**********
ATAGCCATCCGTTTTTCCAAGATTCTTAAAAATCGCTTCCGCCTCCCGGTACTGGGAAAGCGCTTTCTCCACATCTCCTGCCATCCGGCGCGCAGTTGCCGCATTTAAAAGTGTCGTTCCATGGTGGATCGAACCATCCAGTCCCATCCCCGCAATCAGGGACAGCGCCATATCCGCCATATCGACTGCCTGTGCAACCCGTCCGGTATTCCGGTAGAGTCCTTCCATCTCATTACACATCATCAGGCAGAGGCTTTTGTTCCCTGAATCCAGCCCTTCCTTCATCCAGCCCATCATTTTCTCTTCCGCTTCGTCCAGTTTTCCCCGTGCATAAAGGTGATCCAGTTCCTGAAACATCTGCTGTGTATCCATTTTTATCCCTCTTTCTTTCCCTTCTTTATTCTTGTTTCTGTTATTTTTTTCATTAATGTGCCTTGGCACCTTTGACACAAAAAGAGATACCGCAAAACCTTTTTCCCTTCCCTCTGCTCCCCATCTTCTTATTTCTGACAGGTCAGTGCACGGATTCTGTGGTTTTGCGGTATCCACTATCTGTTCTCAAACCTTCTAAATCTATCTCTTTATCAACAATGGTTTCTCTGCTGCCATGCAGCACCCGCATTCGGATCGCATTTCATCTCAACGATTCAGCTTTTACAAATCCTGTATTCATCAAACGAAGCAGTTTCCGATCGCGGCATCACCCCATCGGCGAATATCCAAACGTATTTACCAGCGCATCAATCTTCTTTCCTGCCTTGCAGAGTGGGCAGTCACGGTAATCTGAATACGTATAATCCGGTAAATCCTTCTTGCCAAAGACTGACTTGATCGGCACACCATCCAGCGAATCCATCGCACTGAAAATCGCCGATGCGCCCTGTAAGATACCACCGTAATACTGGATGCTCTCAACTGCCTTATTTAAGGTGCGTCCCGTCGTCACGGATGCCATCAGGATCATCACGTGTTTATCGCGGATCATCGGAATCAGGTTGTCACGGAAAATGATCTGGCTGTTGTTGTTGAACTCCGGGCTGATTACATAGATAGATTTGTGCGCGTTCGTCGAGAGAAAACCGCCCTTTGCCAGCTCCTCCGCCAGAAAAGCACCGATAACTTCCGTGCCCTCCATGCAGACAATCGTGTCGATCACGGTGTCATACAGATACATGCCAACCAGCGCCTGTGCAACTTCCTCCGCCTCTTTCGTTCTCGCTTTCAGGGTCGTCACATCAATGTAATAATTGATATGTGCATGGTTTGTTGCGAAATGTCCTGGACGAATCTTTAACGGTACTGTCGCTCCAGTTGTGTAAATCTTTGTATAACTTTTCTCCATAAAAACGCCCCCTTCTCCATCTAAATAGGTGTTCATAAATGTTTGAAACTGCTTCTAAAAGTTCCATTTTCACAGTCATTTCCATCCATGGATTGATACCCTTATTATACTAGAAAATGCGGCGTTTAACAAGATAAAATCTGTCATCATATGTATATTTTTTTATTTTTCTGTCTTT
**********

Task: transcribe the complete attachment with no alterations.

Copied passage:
ATAGCCATCCGTTTTTCCAAGATTCTTAAAAATCGCTTCCGCCTCCCGGTACTGGGAAAGCGCTTTCTCCACATCTCCTGCCATCCGGCGCGCAGTTGCCGCATTTAAAAGTGTCGTTCCATGGTGGATCGAACCATCCAGTCCCATCCCCGCAATCAGGGACAGCGCCATATCCGCCATATCGACTGCCTGTGCAACCCGTCCGGTATTCCGGTAGAGTCCTTCCATCTCATTACACATCATCAGGCAGAGGCTTTTGTTCCCTGAATCCAGCCCTTCCTTCATCCAGCCCATCATTTTCTCTTCCGCTTCGTCCAGTTTTCCCCGTGCATAAAGGTGATCCAGTTCCTGAAACATCTGCTGTGTATCCATTTTTATCCCTCTTTCTTTCCCTTCTTTATTCTTGTTTCTGTTATTTTTTTCATTAATGTGCCTTGGCACCTTTGACACAAAAAGAGATACCGCAAAACCTTTTTCCCTTCCCTCTGCTCCCCATCTTCTTATTTCTGACAGGTCAGTGCACGGATTCTGTGGTTTTGCGGTATCCACTATCTGTTCTCAAACCTTCTAAATCTATCTCTTTATCAACAATGGTTTCTCTGCTGCCATGCAGCACCCGCATTCGGATCGCATTTCATCTCAACGATTCAGCTTTTACAAATCCTGTATTCATCAAACGAAGCAGTTTCCGATCGCGGCATCACCCCATCGGCGAATATCCAAACGTATTTACCAGCGCATCAATCTTCTTTCCTGCCTTGCAGAGTGGGCAGTCACGGTAATCTGAATACGTATAATCCGGTAAATCCTTCTTGCCAAAGACTGACTTGATCGGCACACCATCCAGCGAATCCATCGCACTGAAAATCGCCGATGCGCCCTGTAAGATACCACCGTAATACTGGATGCTCTCAACTGCCTTATTTAAGGTGCGTCCCGTCGTCACGGATGCCATCAGGATCATCACGTGTTTATCGCGGATCATCGGAATCAGGTTGTCACGGAAAATGATCTGGCTGTTGTTGTTGAACTCCGGGCTGATTACATAGATAGATTTGTGCGCGTTCGTCGAGAGAAAACCGCCCTTTGCCAGCTCCTCCGCCAGAAAAGCACCGATAACTTCCGTGCCCTCCATGCAGACAATCGTGTCGATCACGGTGTCATACAGATACATGCCAACCAGCGCCTGTGCAACTTCCTCCGCCTCTTTCGTTCTCGCTTTCAGGGTCGTCACATCAATGTAATAATTGATATGTGCATGGTTTGTTGCGAAATGTCCTGGACGAATCTTTAACGGTACTGTCGCTCCAGTTGTGTAAATCTTTGTATAACTTTTCTCCATAAAAACGCCCCCTTCTCCATCTAAATAGGTGTTCATAAATGTTTGAAACTGCTTCTAAAAGTTCCATTTTCACAGTCATTTCCATCCATGGATTGATACCCTTATTATACTAGAAAATGCGGCGTTTAACAAGATAAAATCTGTCATCATATGTATATTTTTTTATTTTTCTGTCTTT